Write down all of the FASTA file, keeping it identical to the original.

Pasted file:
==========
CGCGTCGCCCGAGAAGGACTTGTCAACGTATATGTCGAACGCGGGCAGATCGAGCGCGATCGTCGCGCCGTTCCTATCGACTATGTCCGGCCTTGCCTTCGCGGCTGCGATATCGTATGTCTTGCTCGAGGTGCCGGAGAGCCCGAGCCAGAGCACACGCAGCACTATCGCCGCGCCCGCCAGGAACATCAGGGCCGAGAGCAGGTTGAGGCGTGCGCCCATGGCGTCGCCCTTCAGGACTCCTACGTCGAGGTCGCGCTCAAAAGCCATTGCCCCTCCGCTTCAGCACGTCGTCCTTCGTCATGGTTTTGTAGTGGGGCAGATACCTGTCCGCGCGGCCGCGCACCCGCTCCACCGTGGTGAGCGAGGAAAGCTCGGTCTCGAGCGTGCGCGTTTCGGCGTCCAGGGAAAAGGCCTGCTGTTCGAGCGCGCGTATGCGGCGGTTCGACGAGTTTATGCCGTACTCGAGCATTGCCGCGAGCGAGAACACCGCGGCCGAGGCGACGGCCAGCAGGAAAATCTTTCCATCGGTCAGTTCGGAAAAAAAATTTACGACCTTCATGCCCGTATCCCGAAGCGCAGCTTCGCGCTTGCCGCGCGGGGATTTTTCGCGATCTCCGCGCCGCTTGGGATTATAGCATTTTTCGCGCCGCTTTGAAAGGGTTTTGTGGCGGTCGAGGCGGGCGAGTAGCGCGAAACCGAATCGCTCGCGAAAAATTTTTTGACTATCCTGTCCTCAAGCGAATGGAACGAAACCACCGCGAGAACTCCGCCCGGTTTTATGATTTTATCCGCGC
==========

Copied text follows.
CGCGTCGCCCGAGAAGGACTTGTCAACGTATATGTCGAACGCGGGCAGATCGAGCGCGATCGTCGCGCCGTTCCTATCGACTATGTCCGGCCTTGCCTTCGCGGCTGCGATATCGTATGTCTTGCTCGAGGTGCCGGAGAGCCCGAGCCAGAGCACACGCAGCACTATCGCCGCGCCCGCCAGGAACATCAGGGCCGAGAGCAGGTTGAGGCGTGCGCCCATGGCGTCGCCCTTCAGGACTCCTACGTCGAGGTCGCGCTCAAAAGCCATTGCCCCTCCGCTTCAGCACGTCGTCCTTCGTCATGGTTTTGTAGTGGGGCAGATACCTGTCCGCGCGGCCGCGCACCCGCTCCACCGTGGTGAGCGAGGAAAGCTCGGTCTCGAGCGTGCGCGTTTCGGCGTCCAGGGAAAAGGCCTGCTGTTCGAGCGCGCGTATGCGGCGGTTCGACGAGTTTATGCCGTACTCGAGCATTGCCGCGAGCGAGAACACCGCGGCCGAGGCGACGGCCAGCAGGAAAATCTTTCCATCGGTCAGTTCGGAAAAAAAATTTACGACCTTCATGCCCGTATCCCGAAGCGCAGCTTCGCGCTTGCCGCGCGGGGATTTTTCGCGATCTCCGCGCCGCTTGGGATTATAGCATTTTTCGCGCCGCTTTGAAAGGGTTTTGTGGCGGTCGAGGCGGGCGAGTAGCGCGAAACCGAATCGCTCGCGAAAAATTTTTTGACTATCCTGTCCTCAAGCGAATGGAACGAAACCACCGCGAGAACTCCGCCCGGTTTTATGATTTTATCCGCGC